A relaxing vacation stay

The floating coconut house, which the couple named Coconest, is available for rent on Airbnb. Visitors can book a stay for $135 per night.

The completed desk area in the floating coconut house.
Coconest Langkawi

The floating house currently has a 4.98-star rating based on 46 reviews since it opened in August.

Azly says that about 80% of their guests come from neighboring Malaysian cities, while international tourists make up the remaining 20%.

“It’s more like a chill, leisurely, romantic kind of getaway. And that’s the type of people we attract,” he said.

Holidaymakers aside, the coconut home has also caught the attention of prominent local figures.

In September, former Malaysian prime minister Mahathir Mohamad even paid the couple and their coconut home a visit.

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Peace and quiet all around

“The best part of the stay is the tranquility of it,” Azly said. “We advertise it as glamping, not a resort.”

The couple encourages guests to bring groceries and provides them with cooking equipment.

“It’s peaceful, and you’re really only surrounded by water and nature,” Azly said.

The couple encourages guests to bring groceries so they can cook and enjoy a meal on the wraparound deck.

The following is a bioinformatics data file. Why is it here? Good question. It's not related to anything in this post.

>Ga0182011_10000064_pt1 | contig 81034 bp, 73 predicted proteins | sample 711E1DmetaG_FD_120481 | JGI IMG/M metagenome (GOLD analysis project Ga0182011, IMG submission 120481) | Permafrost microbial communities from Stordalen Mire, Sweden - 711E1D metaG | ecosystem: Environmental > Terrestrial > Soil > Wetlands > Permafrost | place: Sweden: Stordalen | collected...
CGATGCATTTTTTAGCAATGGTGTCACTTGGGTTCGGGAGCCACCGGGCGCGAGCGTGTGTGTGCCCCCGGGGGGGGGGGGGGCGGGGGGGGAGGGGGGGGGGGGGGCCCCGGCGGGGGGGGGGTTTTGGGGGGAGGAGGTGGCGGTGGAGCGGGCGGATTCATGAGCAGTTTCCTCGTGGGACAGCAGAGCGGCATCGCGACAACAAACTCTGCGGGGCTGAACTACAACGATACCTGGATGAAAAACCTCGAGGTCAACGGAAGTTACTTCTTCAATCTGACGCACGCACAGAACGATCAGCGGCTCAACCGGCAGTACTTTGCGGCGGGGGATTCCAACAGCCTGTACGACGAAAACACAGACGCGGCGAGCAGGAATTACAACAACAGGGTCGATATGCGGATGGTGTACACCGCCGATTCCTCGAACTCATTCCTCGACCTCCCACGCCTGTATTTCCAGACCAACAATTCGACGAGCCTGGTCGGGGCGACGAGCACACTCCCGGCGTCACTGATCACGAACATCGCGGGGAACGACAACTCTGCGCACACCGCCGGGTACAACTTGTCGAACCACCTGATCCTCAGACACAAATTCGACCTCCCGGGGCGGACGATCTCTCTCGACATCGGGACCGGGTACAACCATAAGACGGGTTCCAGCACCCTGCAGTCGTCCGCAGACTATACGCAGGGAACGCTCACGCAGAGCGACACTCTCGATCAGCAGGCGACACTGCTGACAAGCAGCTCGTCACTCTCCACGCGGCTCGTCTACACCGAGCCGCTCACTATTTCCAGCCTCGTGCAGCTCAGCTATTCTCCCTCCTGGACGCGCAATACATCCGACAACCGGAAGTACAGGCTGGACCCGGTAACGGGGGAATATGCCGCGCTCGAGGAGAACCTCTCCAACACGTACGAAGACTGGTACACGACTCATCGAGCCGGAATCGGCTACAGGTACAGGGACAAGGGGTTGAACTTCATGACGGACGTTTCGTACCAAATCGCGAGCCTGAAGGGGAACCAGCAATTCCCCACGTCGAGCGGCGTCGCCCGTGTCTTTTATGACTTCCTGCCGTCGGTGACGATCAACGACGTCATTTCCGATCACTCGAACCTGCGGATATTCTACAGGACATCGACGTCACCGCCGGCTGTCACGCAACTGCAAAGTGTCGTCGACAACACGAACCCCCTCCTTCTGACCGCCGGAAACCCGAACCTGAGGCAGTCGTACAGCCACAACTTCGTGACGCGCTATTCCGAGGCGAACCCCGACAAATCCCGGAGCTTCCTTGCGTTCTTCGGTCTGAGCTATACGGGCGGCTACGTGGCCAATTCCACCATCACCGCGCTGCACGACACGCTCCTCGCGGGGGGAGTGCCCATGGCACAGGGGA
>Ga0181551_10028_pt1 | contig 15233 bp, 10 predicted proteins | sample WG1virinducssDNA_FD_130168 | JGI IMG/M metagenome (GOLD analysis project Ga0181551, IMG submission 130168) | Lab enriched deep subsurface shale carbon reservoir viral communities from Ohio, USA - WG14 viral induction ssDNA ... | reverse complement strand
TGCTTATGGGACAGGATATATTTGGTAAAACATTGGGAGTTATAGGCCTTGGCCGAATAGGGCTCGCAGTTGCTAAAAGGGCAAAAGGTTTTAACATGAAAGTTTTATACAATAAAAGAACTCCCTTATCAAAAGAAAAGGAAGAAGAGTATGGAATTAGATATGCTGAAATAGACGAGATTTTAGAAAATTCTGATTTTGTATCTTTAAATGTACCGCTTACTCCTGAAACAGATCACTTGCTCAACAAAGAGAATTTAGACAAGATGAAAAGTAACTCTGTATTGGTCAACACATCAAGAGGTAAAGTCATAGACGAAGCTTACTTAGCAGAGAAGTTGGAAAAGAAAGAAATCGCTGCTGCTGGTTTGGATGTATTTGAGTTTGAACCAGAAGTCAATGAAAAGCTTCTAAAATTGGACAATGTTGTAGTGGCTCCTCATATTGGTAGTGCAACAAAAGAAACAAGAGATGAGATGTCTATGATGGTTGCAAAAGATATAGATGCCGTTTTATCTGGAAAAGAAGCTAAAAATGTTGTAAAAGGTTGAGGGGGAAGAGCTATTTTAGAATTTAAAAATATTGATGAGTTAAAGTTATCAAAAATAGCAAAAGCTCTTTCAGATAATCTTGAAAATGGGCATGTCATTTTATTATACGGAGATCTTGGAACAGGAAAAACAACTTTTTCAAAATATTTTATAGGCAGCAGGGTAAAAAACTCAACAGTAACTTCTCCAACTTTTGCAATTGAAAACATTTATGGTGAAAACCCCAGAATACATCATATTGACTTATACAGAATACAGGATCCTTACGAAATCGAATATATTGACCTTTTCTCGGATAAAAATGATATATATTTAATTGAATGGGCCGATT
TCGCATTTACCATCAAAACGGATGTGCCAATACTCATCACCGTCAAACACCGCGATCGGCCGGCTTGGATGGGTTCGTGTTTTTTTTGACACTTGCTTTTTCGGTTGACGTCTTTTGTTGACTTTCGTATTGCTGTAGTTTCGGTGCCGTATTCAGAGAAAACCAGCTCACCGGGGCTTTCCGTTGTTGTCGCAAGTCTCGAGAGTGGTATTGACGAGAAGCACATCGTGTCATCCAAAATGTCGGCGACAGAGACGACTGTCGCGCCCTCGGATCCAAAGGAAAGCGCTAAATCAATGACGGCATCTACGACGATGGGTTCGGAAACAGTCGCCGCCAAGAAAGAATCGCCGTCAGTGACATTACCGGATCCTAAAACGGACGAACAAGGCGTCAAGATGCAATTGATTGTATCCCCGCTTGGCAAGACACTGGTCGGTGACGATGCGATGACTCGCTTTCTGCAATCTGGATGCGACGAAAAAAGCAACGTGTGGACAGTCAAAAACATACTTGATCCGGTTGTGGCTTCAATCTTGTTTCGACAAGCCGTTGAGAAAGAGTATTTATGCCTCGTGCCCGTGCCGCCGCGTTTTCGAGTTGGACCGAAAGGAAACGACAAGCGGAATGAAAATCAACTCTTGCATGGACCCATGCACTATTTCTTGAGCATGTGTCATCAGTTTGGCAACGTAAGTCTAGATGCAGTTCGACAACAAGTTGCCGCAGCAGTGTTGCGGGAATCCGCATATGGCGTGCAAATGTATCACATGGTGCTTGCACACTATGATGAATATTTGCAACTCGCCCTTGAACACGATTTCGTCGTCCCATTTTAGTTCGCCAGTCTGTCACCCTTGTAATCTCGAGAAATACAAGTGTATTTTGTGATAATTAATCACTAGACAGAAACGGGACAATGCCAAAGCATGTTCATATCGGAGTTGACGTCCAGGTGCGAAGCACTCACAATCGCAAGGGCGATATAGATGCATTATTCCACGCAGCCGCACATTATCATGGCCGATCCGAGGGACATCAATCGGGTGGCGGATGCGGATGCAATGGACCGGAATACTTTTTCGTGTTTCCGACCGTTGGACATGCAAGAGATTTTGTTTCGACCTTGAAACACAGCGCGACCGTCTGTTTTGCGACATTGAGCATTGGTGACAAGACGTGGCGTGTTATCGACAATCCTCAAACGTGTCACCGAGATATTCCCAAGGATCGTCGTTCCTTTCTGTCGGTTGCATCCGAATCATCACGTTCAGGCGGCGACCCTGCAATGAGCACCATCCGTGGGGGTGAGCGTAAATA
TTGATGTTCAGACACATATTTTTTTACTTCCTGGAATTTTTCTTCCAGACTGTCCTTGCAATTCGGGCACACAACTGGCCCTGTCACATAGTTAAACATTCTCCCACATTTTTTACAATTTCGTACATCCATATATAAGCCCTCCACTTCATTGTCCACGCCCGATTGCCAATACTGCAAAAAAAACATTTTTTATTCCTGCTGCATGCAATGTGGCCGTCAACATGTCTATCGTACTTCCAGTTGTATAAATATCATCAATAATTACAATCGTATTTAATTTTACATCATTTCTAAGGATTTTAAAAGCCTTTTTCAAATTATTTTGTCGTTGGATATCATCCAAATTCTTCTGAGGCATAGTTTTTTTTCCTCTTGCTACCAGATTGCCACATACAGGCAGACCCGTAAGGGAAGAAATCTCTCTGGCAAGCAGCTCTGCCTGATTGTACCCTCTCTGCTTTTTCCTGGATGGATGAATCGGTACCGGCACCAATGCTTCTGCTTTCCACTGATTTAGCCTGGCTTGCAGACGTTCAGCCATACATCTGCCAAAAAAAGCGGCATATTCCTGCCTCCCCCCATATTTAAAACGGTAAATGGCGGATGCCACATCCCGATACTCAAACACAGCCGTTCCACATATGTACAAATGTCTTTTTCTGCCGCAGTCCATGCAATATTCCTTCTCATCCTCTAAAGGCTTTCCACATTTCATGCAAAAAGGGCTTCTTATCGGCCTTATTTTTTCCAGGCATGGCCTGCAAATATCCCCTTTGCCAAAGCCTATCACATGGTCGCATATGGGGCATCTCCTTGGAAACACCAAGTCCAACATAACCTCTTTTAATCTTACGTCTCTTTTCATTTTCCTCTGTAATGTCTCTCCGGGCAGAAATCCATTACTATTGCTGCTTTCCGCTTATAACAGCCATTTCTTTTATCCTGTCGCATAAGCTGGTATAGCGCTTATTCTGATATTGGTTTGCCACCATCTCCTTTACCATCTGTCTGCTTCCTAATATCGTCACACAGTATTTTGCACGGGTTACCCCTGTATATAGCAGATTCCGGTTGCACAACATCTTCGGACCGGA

Coconest Langkawi

More floating coconut homes in the future

The couple plans to build two more coconut homes on the platform.

“Three is the perfect number so that we don’t disturb the tranquility and the beauty of the space,” Azly said, adding that they plan to start construction in the next six to eight months.

In addition, they are also hoping to use their floating platform to promote coral conservation.

“We’re trying to connect with a university here that has a biology and a conservation kind of educational component, and then basically allow them to use our facilities to learn and plant more corals,” Azly said.

They also want to start nurseries where they can host educational activities for people — including Airbnb guests — to plant corals.

The couple plans to build two more floating coconut homes in the future.
Coconest Langkawi

Azly adds that his wife is from the area, and has always wanted to bring visibility to this part of Langkawi.

“Most people come to Langkawi and they go to Cenang, where it’s all the night activities and things like that,” he said. In contrast, Tanjong Rhu is an area that people are not as aware of since it’s on the other side of the island, he continued.

“Our goal is to attract people here while at the same time making sure that we maintain the beauty of the landscape,” he added.

Have you recently bought or renovated your dream home and want to share the details and photos of the process? Email this reporter, Amanda Goh, at agoh@businessinsider.com.